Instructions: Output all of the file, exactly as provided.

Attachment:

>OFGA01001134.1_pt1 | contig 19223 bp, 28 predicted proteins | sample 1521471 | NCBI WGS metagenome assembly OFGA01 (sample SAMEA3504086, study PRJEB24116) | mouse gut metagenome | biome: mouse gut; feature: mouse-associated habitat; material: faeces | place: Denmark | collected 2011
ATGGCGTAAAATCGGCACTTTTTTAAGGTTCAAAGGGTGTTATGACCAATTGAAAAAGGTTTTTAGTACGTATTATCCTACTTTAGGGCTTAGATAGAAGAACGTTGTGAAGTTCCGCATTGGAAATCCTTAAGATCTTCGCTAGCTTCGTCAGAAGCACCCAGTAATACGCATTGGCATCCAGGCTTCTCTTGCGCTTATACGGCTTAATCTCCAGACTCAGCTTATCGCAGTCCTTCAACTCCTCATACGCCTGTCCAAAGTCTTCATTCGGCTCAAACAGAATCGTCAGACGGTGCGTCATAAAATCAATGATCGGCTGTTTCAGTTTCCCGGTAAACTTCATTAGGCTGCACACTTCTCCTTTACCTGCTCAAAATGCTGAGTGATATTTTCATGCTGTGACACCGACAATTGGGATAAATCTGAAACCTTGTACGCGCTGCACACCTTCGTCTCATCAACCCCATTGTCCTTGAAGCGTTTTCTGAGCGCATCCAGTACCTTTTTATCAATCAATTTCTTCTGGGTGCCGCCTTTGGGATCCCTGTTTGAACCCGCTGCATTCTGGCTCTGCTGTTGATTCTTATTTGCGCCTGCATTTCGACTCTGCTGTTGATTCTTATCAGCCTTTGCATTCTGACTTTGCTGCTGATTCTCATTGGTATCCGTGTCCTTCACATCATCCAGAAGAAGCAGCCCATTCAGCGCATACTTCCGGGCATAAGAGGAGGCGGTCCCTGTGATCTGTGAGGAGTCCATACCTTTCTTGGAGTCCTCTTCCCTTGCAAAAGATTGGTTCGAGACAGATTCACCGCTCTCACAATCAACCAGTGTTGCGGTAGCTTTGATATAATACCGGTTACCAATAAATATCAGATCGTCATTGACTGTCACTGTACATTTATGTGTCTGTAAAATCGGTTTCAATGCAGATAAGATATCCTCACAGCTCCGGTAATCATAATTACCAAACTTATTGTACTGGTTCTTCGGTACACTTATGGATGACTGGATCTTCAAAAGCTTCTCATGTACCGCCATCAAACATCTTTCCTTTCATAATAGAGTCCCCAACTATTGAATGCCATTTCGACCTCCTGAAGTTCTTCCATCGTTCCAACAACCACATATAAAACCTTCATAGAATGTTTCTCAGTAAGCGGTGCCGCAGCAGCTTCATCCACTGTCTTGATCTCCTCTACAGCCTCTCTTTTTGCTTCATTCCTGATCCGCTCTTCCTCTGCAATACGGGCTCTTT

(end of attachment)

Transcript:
>OFGA01001134.1_pt1 | contig 19223 bp, 28 predicted proteins | sample 1521471 | NCBI WGS metagenome assembly OFGA01 (sample SAMEA3504086, study PRJEB24116) | mouse gut metagenome | biome: mouse gut; feature: mouse-associated habitat; material: faeces | place: Denmark | collected 2011
ATGGCGTAAAATCGGCACTTTTTTAAGGTTCAAAGGGTGTTATGACCAATTGAAAAAGGTTTTTAGTACGTATTATCCTACTTTAGGGCTTAGATAGAAGAACGTTGTGAAGTTCCGCATTGGAAATCCTTAAGATCTTCGCTAGCTTCGTCAGAAGCACCCAGTAATACGCATTGGCATCCAGGCTTCTCTTGCGCTTATACGGCTTAATCTCCAGACTCAGCTTATCGCAGTCCTTCAACTCCTCATACGCCTGTCCAAAGTCTTCATTCGGCTCAAACAGAATCGTCAGACGGTGCGTCATAAAATCAATGATCGGCTGTTTCAGTTTCCCGGTAAACTTCATTAGGCTGCACACTTCTCCTTTACCTGCTCAAAATGCTGAGTGATATTTTCATGCTGTGACACCGACAATTGGGATAAATCTGAAACCTTGTACGCGCTGCACACCTTCGTCTCATCAACCCCATTGTCCTTGAAGCGTTTTCTGAGCGCATCCAGTACCTTTTTATCAATCAATTTCTTCTGGGTGCCGCCTTTGGGATCCCTGTTTGAACCCGCTGCATTCTGGCTCTGCTGTTGATTCTTATTTGCGCCTGCATTTCGACTCTGCTGTTGATTCTTATCAGCCTTTGCATTCTGACTTTGCTGCTGATTCTCATTGGTATCCGTGTCCTTCACATCATCCAGAAGAAGCAGCCCATTCAGCGCATACTTCCGGGCATAAGAGGAGGCGGTCCCTGTGATCTGTGAGGAGTCCATACCTTTCTTGGAGTCCTCTTCCCTTGCAAAAGATTGGTTCGAGACAGATTCACCGCTCTCACAATCAACCAGTGTTGCGGTAGCTTTGATATAATACCGGTTACCAATAAATATCAGATCGTCATTGACTGTCACTGTACATTTATGTGTCTGTAAAATCGGTTTCAATGCAGATAAGATATCCTCACAGCTCCGGTAATCATAATTACCAAACTTATTGTACTGGTTCTTCGGTACACTTATGGATGACTGGATCTTCAAAAGCTTCTCATGTACCGCCATCAAACATCTTTCCTTTCATAATAGAGTCCCCAACTATTGAATGCCATTTCGACCTCCTGAAGTTCTTCCATCGTTCCAACAACCACATATAAAACCTTCATAGAATGTTTCTCAGTAAGCGGTGCCGCAGCAGCTTCATCCACTGTCTTGATCTCCTCTACAGCCTCTCTTTTTGCTTCATTCCTGATCCGCTCTTCCTCTGCAATACGGGCTCTTT